Posted on Jun 10, 2019, 10 p.m.
Night owls can retrain their body clocks to improve mental wellbeing and performance, a simple tweak to sleeping patterns may lead to significant improvements in wake/sleep timings, performance in mornings, better eating habits, and a decrease in stress and depression, as published in Sleep Medicine.
Over a 3 week period a team of international researchers showed it was possible to shift the circadian rhythm of night owls using non-pharmacological and practical interventions; participants were able to bring their sleep/wake timings forward by 2 hours while having no negative effects on sleep duration; participants reported decreased feelings of depression, stress, and daytime sleepiness.
"Our research findings highlight the ability of a simple non-pharmacological intervention to phase advance 'night owls', reduce negative elements of mental health and sleepiness, as well as manipulate peak performance times in the real world.” says Dr. Elise Facer-Childs.
Night owls are those whose internal body clock dictates later than usual sleep/wake times, in this study participants had an average bedtime of 2:30AM and wake time of 10:15AM. Disturbances to the circadian system have been linked to a range of health issues including increased morbidity and mortality rates, mood swings, and declines in cognitive and physical performance.
"Having a late sleep pattern puts you at odds with the standard societal days, which can lead to a range of adverse outcomes -- from daytime sleepiness to poorer mental wellbeing.” says Dr. Andrew Bagshaw.
"We wanted to see if there were simple things people can do at home to solve this issue. This was successful, on average allowing people to get to sleep and wake up around two hours earlier than they were before. Most interestingly, this was also associated with improvements in mental wellbeing and perceived sleepiness, meaning that it was a very positive outcome for the participants. We now need to understand how habitual sleep patterns are related to the brain, how this links with mental wellbeing and whether the interventions lead to long-term changes."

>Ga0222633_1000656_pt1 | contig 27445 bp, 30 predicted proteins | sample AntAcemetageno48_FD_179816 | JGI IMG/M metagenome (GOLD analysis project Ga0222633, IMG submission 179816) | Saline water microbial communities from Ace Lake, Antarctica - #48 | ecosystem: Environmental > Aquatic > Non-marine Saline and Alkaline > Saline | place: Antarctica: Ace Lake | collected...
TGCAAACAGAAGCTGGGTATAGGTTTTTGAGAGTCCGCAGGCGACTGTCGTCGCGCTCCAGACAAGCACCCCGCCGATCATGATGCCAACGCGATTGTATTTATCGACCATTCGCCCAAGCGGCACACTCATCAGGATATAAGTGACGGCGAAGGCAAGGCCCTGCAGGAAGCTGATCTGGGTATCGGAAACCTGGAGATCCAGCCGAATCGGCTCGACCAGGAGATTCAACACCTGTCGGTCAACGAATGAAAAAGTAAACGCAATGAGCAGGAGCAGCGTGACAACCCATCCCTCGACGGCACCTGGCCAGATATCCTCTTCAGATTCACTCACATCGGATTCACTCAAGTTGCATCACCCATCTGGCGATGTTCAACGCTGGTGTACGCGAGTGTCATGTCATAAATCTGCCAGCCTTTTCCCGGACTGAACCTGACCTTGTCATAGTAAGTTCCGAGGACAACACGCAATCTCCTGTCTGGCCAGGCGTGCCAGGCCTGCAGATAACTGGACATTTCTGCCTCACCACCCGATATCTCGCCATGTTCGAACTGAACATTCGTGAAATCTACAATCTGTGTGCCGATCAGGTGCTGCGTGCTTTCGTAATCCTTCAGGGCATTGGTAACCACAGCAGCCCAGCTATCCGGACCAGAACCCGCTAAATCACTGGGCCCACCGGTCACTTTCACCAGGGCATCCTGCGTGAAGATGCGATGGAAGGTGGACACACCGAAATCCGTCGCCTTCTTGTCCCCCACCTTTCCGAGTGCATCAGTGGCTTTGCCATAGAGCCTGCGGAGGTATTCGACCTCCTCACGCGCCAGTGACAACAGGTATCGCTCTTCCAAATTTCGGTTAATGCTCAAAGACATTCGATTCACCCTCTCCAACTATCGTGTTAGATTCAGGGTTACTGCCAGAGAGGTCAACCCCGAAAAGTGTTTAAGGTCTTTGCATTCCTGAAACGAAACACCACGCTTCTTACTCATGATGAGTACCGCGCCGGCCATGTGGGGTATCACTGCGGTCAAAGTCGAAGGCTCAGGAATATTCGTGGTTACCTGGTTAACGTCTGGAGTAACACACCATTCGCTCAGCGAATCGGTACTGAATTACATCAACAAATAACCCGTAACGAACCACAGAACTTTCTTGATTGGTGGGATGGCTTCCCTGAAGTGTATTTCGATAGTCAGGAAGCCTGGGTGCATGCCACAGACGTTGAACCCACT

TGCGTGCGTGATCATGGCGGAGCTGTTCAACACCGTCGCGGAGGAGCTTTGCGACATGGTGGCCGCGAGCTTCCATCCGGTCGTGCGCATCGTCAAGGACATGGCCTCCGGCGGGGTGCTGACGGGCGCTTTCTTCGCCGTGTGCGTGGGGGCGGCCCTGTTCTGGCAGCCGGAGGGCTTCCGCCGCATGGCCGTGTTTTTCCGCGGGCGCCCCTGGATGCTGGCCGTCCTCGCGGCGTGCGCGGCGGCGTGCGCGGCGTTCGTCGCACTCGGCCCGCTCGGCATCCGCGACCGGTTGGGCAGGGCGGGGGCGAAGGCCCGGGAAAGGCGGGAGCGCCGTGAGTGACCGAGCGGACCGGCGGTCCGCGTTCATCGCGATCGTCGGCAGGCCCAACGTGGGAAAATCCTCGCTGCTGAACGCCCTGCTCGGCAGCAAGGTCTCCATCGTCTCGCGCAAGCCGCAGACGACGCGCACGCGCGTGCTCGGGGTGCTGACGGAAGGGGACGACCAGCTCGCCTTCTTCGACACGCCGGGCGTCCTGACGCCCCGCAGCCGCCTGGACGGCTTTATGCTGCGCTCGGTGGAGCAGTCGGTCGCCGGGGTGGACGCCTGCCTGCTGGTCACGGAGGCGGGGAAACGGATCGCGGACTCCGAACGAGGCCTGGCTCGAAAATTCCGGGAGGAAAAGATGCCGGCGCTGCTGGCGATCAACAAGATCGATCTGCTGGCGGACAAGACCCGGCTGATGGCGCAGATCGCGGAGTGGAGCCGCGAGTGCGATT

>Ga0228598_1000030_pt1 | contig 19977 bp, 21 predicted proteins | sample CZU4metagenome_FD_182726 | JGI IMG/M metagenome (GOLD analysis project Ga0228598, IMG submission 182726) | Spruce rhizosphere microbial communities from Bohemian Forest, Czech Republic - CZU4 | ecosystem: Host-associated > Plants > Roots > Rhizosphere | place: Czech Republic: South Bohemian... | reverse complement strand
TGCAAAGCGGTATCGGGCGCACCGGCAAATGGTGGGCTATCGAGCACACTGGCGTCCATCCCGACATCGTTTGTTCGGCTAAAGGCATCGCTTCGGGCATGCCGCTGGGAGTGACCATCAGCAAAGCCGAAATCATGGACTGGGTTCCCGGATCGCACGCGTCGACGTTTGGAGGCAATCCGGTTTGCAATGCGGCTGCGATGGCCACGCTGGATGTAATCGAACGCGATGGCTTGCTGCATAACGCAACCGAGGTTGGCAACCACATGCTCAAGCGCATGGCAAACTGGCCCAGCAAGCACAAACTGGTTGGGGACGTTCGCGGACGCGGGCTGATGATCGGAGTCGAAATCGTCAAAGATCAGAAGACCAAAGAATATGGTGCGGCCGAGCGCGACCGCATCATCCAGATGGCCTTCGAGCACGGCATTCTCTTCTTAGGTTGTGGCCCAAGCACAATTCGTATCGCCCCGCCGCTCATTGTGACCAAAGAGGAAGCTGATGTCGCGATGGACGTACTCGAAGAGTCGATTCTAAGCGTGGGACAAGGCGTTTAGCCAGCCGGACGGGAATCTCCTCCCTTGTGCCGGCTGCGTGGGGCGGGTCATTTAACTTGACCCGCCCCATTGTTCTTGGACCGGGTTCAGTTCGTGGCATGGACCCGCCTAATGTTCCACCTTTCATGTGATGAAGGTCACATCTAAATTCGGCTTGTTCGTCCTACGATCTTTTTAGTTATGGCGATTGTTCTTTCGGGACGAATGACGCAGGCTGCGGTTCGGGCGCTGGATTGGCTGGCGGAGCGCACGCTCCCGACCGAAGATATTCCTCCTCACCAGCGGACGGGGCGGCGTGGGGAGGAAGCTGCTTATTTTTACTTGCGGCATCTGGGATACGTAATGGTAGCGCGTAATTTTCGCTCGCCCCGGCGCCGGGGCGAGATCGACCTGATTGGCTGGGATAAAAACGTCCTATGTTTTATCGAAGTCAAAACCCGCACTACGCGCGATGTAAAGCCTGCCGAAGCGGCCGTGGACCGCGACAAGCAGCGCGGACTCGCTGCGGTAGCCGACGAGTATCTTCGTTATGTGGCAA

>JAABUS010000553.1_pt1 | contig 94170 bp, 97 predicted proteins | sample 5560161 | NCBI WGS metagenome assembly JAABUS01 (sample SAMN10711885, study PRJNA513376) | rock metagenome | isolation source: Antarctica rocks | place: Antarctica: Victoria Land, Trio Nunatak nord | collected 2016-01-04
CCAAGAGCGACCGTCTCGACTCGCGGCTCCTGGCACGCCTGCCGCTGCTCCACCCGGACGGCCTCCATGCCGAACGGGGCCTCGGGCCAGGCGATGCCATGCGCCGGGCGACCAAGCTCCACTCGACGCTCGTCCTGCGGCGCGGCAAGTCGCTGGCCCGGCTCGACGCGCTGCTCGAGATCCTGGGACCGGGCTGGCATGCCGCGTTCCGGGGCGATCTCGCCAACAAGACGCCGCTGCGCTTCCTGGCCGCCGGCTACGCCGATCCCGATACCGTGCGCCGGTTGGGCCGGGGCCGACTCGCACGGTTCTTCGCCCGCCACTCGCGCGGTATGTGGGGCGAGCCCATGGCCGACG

For a period of three weeks 22 healthy participants in the experimental group were asked to 1) wake up 2-3 hours before regular wake up time and maximise outdoor light in the morning; 2) go to bed 2-3 hours before habitual bedtime and limit light exposure at night; 3) keep wake/sleep times fixed on work days and free days; and 4) eat breakfast as soon as possible after waking up, eat lunch at the same time every day, and refrain from eating after 7PM.
Participants were observed to have increases in cognitive reaction time and physical grip strength performance during the morning when night owls often have high levels of tiredness, as well as a shift in peak performance times from evening to afternoon. The intervention also increased the number of days participants consumed breakfast and led to better well being with participants reporting decreases in feelings of depression and stress.
"Establishing simple routines could help 'night owls' adjust their body clocks and improve their overall physical and mental health. Insufficient levels of sleep and circadian misalignment can disrupt many bodily processes putting us at increased risk of cardiovascular disease, cancer and diabetes," says Professor Debra Skene.
Compared to morning larks night owls tend to be more common in society due to having to fit sleep to busy work and school schedules that are out of sync with their preferred patterns. The researchers suggest this intervention could also be applied to other settings such as industry or sporting sectors which focus on developing strategies to maximise productivity and optimise performance at certain times and in different conditions.
"By acknowledging these differences and providing tools to improve outcomes we can go a long way in a society that is under constant pressure to achieve optimal productivity and performance.”
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